Michael Wesley. The Dangerous Politics of National Security.Jun 20, 2015
In January 2013, as she launched her government’s National Security Strategy, then Prime Minister Julia Gillard proclaimed that Australia’s decade of terrorism was over. Her argument was that al Qaeda had failed to regenerate after being degraded in the aftermath of the September 11 attacks, and that there were other more conventional security issues, such as the rise of new Asian great powers, that would dominate the forward security agenda.
It was a bold call; and in the close aftermath of attacks in Paris, Ottawa, Montreal, Copenhagen, Sydney and Belgium, clearly a mistaken one. But one can admire her intent: to make clear calls, establish clear priorities, and place the management of national security within a clear, predictable framework. Gillard’s intent has not only been mugged by reality; it’s been overwhelmed by an inexorable muddying and politicization of the national security space that should be of concern to all Australians.
It’s easy to be seduced by the parochialism of the present, but in recent decades our security policy has become tangled in a proliferation of security vectors and actors. Once security referred to defence from attack from without and subversion from within; now security can refer to a broad and widening array of concerns: pandemics, climate change, natural disasters, asylum seekers, water shortages. The acme of this process was Kevin Rudd’s national security statement to Parliament of 2008, which adopted a truly all-hazards approach to keeping Australians safe.
The problem with applying the concept of “security” to everything is that eventually it will signify nothing at all. We have long realized how bureaucratically potent the word “security” is: a security threat is by definition existential, and therefore trumps all other policy concerns in the battle for cash, staff and bureaucratic priority. The result is a proliferation of people and government agencies responsible for national security and governments that lurch from one security preoccupation to another. Casualties along the way are an increasingly febrile media and a public that is both cynical and defensive.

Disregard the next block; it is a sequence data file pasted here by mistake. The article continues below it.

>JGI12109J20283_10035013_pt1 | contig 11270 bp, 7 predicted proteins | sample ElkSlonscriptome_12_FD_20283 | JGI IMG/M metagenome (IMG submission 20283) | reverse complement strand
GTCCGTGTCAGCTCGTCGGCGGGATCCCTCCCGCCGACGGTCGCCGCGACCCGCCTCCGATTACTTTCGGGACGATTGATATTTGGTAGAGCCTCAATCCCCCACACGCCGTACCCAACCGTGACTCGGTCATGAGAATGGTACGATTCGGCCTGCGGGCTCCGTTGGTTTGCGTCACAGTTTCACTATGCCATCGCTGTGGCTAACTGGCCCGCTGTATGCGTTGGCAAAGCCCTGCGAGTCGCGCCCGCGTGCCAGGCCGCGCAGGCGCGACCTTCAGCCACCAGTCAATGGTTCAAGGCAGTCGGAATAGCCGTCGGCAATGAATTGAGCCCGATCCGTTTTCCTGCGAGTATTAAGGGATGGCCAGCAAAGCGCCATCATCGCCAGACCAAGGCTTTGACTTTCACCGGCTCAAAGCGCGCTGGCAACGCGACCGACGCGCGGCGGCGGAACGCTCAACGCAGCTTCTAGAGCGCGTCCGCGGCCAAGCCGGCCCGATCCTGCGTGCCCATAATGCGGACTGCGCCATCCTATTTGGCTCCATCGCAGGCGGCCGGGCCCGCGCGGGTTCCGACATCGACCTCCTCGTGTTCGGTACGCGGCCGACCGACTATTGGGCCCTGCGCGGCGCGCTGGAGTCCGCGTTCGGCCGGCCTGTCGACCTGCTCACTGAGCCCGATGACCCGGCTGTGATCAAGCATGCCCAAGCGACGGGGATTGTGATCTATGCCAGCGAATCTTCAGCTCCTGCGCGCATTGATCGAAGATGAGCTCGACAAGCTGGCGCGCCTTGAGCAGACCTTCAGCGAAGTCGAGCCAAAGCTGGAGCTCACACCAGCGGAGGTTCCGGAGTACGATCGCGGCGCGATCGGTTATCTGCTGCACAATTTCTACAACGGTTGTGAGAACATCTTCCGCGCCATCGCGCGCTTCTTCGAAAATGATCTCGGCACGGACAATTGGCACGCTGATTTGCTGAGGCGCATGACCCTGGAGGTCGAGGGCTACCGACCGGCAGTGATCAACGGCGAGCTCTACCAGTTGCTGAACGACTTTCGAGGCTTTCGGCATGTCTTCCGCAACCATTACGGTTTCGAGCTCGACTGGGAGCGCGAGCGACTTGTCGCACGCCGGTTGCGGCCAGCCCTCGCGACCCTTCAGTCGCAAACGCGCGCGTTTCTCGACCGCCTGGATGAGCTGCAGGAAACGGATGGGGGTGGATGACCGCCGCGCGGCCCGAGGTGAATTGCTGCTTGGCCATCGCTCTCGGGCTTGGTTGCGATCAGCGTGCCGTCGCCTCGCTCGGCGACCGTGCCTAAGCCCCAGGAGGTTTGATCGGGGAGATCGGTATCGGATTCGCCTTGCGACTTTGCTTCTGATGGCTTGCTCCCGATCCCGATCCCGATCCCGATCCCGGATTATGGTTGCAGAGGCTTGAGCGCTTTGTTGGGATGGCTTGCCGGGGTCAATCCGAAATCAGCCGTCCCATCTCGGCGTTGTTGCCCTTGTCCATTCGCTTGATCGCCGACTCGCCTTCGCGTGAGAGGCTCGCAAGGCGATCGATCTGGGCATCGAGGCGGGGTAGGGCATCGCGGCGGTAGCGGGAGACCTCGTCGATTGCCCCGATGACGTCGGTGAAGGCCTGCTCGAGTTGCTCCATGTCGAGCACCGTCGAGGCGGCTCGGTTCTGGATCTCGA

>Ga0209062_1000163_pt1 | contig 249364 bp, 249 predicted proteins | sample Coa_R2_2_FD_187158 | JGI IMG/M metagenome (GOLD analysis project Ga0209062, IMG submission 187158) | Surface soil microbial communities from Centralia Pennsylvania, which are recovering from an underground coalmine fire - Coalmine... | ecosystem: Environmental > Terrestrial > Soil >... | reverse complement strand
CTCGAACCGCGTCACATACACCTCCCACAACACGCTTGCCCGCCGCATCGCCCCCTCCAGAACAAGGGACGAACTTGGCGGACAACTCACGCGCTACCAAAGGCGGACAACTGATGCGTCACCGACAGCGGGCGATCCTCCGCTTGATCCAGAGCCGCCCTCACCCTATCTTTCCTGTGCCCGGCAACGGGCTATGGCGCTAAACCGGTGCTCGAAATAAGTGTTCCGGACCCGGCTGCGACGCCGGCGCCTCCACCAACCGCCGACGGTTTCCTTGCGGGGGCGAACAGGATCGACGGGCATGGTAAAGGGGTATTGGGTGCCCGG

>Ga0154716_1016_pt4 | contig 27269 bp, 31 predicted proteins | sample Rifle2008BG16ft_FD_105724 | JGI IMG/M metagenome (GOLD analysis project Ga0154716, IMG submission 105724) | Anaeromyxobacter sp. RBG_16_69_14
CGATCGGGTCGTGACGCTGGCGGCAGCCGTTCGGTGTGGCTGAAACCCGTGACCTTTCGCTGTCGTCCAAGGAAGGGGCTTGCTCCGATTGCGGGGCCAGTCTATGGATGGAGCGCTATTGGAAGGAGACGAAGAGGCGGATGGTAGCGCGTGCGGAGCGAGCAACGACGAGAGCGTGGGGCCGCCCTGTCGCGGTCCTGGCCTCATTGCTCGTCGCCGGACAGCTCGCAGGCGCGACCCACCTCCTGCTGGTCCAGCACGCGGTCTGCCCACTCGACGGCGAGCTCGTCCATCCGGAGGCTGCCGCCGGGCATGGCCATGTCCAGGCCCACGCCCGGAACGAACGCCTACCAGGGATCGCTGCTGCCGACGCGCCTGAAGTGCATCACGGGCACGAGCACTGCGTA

Of course our politicians have not missed the powerful political capital that national security can build. John Howard showed all his successors just how potent a well-played national security hand can be. The result has been a national security politics that is at the same time supine and pointlessly partisan. On the one hand, oppositions are petrified of criticizing the national security posturing of the government in the wrong way at the wrong time and being forever labeled “soft” on national security. On the other, they wait like coiled snakes for the slightest whiff of government gaffes or mismanagement of the national security space. The result is a national political debate that is utterly incapable of holding governments to account on the vital substance of national security policy, but poisonously partisan and divisive at the edges, where it doesn’t really matter.
Meanwhile, in the tangled thicket that has become the national security space it is almost impossible to develop a clear sense of proportion and set of priorities. Quite simply everything slightly menacing or tragic becomes framed in a national security logic, with screaming headlines, solemn pundits and instant intelligence briefings. Governments that have played the “strong on security” card can’t afford to look slow or cautious in their responses. In a world where everything is of the highest priority, governments are finding it harder and harder to set priorities and make hard choices. How does a government plan a defence budget when Islamic State and China’s assertiveness and asylum seekers are of the very highest priority? How does it design a legislative regime when cyber crime, homegrown radicalization, Chinese espionage, foreign fighters, transnational crime, and opposition to the death penalty are all non-negotiable issues for the government?